Green Gartside is probably most famous for his 1980’s hit Wood Beez recorded by his band Scritti Politti. He seemed a bit uncomfortable as he took to the stage deliberating over plugging the lead into his guitar. North Star Grassman and the Ravens the title track of Sandy’s debut solo album was well interpreted by the band ensemble but I don’t think Green’s voice suited the song, being a bit airy fairy.
Don’t Stop Singing is an album of Sandy’s lyrics put to music by Thea Gilmore and for most of the evening it felt that for Thea this was what the evening was about. None of the songs she performed gave any indication that they had Sandy’s hand in them and just seemed a vanity showcase for the bland Ms Gilmore.
The next performer Sam Carter we were reliably informed had been recognised as best newcomer at the BBC Folk Awards a couple of years back. His performance was as vague as the song he sang which I can’t remember.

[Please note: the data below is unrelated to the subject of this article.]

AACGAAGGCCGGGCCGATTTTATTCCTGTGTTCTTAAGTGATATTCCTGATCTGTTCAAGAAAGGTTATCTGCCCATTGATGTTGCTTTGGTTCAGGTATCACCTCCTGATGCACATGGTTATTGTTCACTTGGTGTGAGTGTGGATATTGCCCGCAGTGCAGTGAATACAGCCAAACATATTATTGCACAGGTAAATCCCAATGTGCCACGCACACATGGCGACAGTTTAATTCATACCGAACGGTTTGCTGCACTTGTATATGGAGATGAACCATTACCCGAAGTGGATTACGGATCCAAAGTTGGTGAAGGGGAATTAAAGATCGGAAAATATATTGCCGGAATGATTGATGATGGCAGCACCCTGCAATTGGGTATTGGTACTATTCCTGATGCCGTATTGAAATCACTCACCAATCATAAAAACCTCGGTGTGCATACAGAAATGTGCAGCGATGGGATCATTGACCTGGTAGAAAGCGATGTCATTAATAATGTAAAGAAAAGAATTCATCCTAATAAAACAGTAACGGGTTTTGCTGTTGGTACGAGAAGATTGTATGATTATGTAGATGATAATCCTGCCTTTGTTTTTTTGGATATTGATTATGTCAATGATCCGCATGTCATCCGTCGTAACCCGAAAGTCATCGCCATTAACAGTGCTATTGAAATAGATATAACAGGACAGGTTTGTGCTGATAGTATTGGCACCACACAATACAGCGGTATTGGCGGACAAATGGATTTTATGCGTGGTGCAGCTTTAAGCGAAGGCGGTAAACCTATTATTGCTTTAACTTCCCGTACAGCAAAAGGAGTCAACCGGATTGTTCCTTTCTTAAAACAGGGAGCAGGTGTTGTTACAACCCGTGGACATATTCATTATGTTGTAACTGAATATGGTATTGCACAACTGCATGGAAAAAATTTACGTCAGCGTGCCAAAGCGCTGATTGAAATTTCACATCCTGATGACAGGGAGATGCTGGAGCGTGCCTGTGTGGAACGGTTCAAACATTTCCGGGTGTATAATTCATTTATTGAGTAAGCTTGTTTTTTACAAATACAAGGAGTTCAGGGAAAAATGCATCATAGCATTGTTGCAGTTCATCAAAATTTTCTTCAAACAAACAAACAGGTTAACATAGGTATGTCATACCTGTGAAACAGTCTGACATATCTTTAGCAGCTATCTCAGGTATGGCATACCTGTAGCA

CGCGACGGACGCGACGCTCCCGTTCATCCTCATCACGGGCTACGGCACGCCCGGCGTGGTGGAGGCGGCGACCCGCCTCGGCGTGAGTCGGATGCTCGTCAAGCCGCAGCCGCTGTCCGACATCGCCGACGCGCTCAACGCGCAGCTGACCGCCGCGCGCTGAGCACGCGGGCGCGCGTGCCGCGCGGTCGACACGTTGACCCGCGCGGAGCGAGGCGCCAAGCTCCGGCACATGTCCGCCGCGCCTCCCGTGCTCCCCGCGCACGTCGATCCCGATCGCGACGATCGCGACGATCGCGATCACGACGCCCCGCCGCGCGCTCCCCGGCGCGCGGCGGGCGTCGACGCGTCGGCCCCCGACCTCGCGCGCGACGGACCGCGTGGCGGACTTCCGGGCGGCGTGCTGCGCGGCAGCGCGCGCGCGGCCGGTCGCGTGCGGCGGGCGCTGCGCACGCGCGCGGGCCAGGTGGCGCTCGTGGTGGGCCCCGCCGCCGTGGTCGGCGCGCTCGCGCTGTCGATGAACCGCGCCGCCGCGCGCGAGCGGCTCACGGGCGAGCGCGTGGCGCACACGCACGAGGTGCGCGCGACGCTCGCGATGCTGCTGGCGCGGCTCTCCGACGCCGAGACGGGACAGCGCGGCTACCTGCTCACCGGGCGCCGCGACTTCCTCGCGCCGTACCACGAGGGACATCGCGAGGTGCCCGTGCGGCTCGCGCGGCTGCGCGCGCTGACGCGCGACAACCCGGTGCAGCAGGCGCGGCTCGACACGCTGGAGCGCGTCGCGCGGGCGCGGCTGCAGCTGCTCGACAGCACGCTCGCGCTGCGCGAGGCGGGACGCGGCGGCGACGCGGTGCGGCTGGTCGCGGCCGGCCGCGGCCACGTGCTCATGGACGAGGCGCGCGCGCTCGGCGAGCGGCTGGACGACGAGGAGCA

Maddy Prior was perhaps the most important figure in attendance this night as she was a contemporary of Sandy’s through the 1970s with her band Steeleye Span. Perhaps my only reservation was that their styles were dissimilar Maddy being more of a roll out the barrel type songstress compared to the more considered style of Sandy Denny. However her performance of Fotheringay was well informed although it was John The Gun from North Star Grassman and the Ravens that stirred the audience more.
I was later told that Ashley Hutchings original member of Fairport Convention, Steeleye Span and The Albion Band was in attendance to support his son Blair Dunlop who had taken on the mantle of the latter band. Having recently read of him he has a knowledge of music beyond his 20 years though he has a long way to go as do a lot of the young musicians who were playing this show. Maybe it is because there is no heart and soul left anymore in respect of the copycats who represent the cream of the music industry. Blair tackled The Sea and It’ll Take A Long Time but neither sounded like the songs they once were.